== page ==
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  • 22nd Aug 2019

The importance of replication

If you’ve ever run a Randomised Controlled Trial (RCT), you know how exciting it is to find a solution that works. However, as solutions are implemented and scaled, they are often applied to different contexts than the one they were originally developed for and tested in. This can impact results. For example, RCTs looking at the impact of body-worn cameras on the use of force by police officers found that effects varied significantly between trials: some found no difference in the use of force between officers wearing cameras compared to those not wearing them; in other trials, officers with cameras were actually more likely to use force.

How can we be sure that our solution continues to deliver positive impact as we scale?

At BIT, we believe that good evidence is essential to scaling good solutions. Our Predictiv platform makes it easier for policymakers to test solutions in different contexts and for different target groups. Recently, we tested and extended successful solutions to improve online terms and conditions (i.e., the bits we always say yes to, but never actually read) from the UK to the Netherlands. 

In both countries, we found that our interventions increased understanding of key messages and engagement with T&Cs. The patterns across both countries are similar, though there are some differences in the size of the effect. By running the replication, we are more confident that our results will hold for Dutch consumers and it also helped us identify new solutions that we can test in future trials.

Predictiv and our T&Cs experiment are available for other organisations to use. If you want to hear more, please get in touch with us!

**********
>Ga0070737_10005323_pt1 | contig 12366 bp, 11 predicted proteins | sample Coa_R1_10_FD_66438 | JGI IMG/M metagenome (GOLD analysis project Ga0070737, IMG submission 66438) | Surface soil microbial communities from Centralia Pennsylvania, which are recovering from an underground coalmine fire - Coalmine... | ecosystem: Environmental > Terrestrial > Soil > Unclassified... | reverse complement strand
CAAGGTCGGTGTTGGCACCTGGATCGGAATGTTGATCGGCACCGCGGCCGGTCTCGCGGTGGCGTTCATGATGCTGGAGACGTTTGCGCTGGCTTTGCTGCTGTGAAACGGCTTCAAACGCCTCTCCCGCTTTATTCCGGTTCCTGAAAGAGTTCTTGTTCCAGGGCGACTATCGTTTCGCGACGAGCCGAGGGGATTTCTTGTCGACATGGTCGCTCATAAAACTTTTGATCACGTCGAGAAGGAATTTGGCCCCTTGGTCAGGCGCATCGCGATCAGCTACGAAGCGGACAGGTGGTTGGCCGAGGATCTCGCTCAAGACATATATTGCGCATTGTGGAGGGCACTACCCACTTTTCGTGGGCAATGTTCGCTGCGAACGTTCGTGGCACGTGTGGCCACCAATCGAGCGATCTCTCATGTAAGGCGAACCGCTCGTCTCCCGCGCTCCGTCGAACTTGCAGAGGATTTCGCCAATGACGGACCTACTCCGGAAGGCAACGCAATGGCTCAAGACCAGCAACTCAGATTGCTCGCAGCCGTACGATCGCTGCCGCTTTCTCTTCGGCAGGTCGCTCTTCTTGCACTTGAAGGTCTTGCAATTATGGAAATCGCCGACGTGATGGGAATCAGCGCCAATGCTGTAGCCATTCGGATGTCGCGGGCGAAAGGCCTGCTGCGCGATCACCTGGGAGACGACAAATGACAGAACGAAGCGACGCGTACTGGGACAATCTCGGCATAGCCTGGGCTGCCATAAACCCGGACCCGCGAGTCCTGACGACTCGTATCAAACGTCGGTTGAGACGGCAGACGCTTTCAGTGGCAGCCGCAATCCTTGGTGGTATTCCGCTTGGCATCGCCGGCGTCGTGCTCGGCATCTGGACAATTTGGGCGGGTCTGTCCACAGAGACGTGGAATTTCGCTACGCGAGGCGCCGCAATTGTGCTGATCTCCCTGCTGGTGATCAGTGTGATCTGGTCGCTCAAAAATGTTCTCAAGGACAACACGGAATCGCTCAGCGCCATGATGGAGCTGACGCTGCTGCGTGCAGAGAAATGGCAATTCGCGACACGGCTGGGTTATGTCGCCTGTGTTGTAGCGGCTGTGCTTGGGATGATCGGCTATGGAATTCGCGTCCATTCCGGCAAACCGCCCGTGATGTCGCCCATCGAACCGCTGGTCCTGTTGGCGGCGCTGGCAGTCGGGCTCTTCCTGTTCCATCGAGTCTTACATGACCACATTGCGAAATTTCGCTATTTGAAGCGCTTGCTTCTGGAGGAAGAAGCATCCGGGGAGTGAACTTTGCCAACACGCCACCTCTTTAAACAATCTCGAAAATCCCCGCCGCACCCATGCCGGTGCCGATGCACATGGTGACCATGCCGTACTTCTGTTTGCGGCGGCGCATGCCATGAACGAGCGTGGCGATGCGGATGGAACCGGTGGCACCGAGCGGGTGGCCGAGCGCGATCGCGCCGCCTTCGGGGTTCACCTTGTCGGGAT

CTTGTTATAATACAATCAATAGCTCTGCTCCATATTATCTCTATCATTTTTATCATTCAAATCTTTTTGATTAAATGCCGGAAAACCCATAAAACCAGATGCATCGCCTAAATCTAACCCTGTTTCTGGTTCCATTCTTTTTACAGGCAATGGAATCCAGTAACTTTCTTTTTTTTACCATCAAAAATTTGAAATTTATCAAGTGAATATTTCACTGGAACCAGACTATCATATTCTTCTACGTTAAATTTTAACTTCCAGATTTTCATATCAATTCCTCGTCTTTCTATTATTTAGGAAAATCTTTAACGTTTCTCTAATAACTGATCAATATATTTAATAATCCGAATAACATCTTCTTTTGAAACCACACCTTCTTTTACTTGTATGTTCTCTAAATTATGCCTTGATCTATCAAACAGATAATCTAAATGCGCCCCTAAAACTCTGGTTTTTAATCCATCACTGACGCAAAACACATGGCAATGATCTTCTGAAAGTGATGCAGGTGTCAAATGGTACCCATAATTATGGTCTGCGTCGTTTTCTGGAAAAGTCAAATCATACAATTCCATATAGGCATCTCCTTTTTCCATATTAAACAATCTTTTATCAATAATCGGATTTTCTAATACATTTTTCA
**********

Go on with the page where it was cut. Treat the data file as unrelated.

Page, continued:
The details: Our solution to improve online retail T&Cs

It has been estimated that it would take 76 work days to read all the privacy policies we encounter in one year. The lack of understanding and engagement with T&Cs can contribute to consumer harm. In one study, 100% of the sample agreed to contractual policies that included immediate payment via the User’s first-born child. 

In 2018, we partnered with the Department for Business, Energy & Industrial Strategy (BEIS) in the UK to run six online trials using Predictiv to test different ways of presenting T&Cs with the aim of encouraging more consumers to read them and understand them. You can read all about our results here in the Best Practice Guide.

In a separate project, we worked with the Netherlands’ Authority for Consumers and Markets (ACM) to replicate successful interventions in the Dutch retail environment. We used three approaches:

1) Replication across geography: We used the same intervention, key terms presented with visual icons, in the Netherlands that we used the UK. We tested it in the same setting – making an online purchase. 

2) Replication across task: We took one intervention, an urgency notification to alert the consumer, designed to increase engagement with a privacy policy when setting up an online account in the UK, and applied it to increase engagement with terms and conditions when making an online purchase in the Netherlands. 

3) Extending the original trial: We combined one intervention (icons summary) that increased comprehension of terms and conditions with a second intervention (urgency cue) that increased engagement with a privacy policy to understand if we could increase both comprehension and engagement simultaneously. 

Authors

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